REV Robotics 2021

Another season has come so its time for an update from your friends at REV Robotics. This year we don’t have a full thread of shiny new products or motors for you, but there are some big updates that we wanted to share.

REV Hardware Client now supports SPARK Max

In 2020, we released a new piece of software called the REV Hardware Client that was launched for our FTC control system items, I am now excited to share a bit more about this software for FRC. This software will be our one-stop place for all of REV hardware moving forward. It does lots of neat things like updating your device firmware, installing the right APIs, live logging, motor control, and even direct support requests to REV. In the future as we release new products, like the 2022 FRC Control system parts, they will also live in the hardware client.

We have now pushed out software to now support SPARK Max. You can Download the software and also check out our updated SPARK Max documents.

Note - The stand alone SPARK Max client will still function through 2021, but will receive no more updates.

Ultraplanetary 1/2in Hex Adapter - We launched it a while ago, but it might be useful for teams who would like to use the Ultraplanetary Gearbox on their FRC robotics as it makes interacting with standard FRC products a bit easier

Other new stuff

  • We have several new products that will be released when they are ready, several of them in the next couple weeks. I will update this thread as things are available.
  • 2022 FRC Control system components are still under testing and we are planning on releasing more information about them in them in the early part of this year.
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Any chance you might be offering the UP gearbox bundled with the NEO 550 instead of bundled with the HD Hex motor?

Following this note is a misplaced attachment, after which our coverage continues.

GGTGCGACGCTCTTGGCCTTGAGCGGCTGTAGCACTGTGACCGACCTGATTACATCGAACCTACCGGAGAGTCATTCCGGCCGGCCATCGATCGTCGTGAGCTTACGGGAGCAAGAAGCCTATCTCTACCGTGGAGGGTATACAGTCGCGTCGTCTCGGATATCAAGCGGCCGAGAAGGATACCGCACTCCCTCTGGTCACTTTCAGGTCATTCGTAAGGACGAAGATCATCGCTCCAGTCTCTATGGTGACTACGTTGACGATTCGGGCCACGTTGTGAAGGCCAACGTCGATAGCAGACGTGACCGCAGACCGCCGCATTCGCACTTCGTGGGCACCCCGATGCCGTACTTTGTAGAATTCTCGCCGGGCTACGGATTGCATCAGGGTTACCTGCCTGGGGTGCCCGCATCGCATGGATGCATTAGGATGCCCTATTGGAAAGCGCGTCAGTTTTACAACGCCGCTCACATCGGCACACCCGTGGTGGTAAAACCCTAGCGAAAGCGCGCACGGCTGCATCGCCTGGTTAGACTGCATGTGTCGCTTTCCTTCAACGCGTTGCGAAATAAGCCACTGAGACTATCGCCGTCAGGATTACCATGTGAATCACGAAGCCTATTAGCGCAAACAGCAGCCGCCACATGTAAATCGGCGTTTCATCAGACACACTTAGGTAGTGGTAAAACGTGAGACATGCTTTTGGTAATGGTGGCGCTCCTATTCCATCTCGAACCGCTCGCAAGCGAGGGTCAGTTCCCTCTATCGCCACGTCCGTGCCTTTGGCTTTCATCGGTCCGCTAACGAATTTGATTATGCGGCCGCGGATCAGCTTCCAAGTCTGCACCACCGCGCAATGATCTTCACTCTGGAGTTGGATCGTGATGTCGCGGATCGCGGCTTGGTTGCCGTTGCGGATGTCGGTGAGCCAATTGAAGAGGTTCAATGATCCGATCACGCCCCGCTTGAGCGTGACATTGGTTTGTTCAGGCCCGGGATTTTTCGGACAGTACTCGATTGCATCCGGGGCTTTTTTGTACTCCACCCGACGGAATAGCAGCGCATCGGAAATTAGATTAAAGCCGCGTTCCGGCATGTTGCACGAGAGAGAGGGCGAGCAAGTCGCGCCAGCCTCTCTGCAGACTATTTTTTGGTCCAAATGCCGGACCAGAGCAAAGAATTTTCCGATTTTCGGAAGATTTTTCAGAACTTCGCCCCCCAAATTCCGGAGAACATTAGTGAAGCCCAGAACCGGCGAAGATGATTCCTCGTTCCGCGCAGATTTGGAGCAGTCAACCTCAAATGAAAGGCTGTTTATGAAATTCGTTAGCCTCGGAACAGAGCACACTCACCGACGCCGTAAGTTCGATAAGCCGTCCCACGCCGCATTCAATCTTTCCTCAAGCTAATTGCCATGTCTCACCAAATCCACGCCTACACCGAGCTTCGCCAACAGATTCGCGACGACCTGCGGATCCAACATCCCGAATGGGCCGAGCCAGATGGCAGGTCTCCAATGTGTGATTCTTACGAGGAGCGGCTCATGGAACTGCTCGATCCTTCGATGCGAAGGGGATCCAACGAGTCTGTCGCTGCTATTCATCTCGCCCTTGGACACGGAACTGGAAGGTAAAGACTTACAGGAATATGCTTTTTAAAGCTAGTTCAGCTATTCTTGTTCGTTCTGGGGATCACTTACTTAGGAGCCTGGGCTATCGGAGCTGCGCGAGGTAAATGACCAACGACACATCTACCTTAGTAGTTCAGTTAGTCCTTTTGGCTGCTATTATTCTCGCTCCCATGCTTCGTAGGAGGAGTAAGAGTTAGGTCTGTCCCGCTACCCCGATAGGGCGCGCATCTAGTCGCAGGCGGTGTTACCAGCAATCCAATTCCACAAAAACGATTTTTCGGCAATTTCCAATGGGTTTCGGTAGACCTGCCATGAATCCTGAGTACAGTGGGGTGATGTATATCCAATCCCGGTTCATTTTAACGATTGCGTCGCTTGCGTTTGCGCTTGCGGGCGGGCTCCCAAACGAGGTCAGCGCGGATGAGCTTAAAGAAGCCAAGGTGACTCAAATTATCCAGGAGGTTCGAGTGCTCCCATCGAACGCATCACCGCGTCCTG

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This is not something we are going to be doing this season

Any info on the simulation stuff? I versions and I see things showing up as a SimDevice in the hal gui, but setting things programmatically doesn’t seem to do anything. It does look like changing the value in the gui does get reflected when calling get() / getAppliedOutput(). Do we have to do everything manually?

The schema for your sim device doesn’t match the WebSocket Format, which would be super nice. At the very least I would prepend it with RevMotor: if you don’t want to follow CTRE’s naming convention

See this for info on interacting with the sim data. You can get the "Applied Output" SimDouble/field and set it that way as a workaround.
@Will_Toth - it would seem that CANSparkMaxJNI.c_SparkMax_SetpointCommand doesn’t write the output to the simulation objects. I suppose this is a bug. Do you want me to send a bug report to email support? The above workaround can be used until a fix is released. TIA.

Thanks for the report, we’re looking into this. We plan to add some better methods to expose the internal state (instead of using the SimDeviceSim), some examples, which will make usage clear, and some documentation to our new documentation site

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Hello Again Robot Friends!

REV just announced an launched a few new additions to our product line for both FRC and FTC teams.

  • Compliant wheels - 2" Compliant Wheel - 1/2" Hex Bore - REV Robotics We are adding a product that we think fills a void in the compliant wheel space with a 2inch wheel with a plastic core. This makes it easier to ensure power transfer to the game piece of your choice as it won’t slip on the shaft. They are available in 3 durometers.

  • New Grip wheels in 2in and 1inch - 1" Grip Wheel - 1/2" Hex Bore - REV Robotics & 2" Grip Wheel - 1/2" Hex Bore - REV Robotics These are also perfect for intakes, conveyors or even shooter (looking at you FTC teams). The 2in solid wheel is something FRC teams have never seen before as the amount of rubber on it makes it a true hybrid between solid core wheels and compliant wheels.

  • NEO/ CIM pinions - NEO Pinions - REV Robotics A full lineup of pinions for NEO or CIM shaft motors feature gears on a 12tooth pitch (10,11, 12) or a 14 tooth pitch( 13, 14), a GT2 pulley, and even one for # 25 chain. We also have a 8mm to 1/2 hex adapter 8mm to 1/2" Hex Adapter - REV Robotics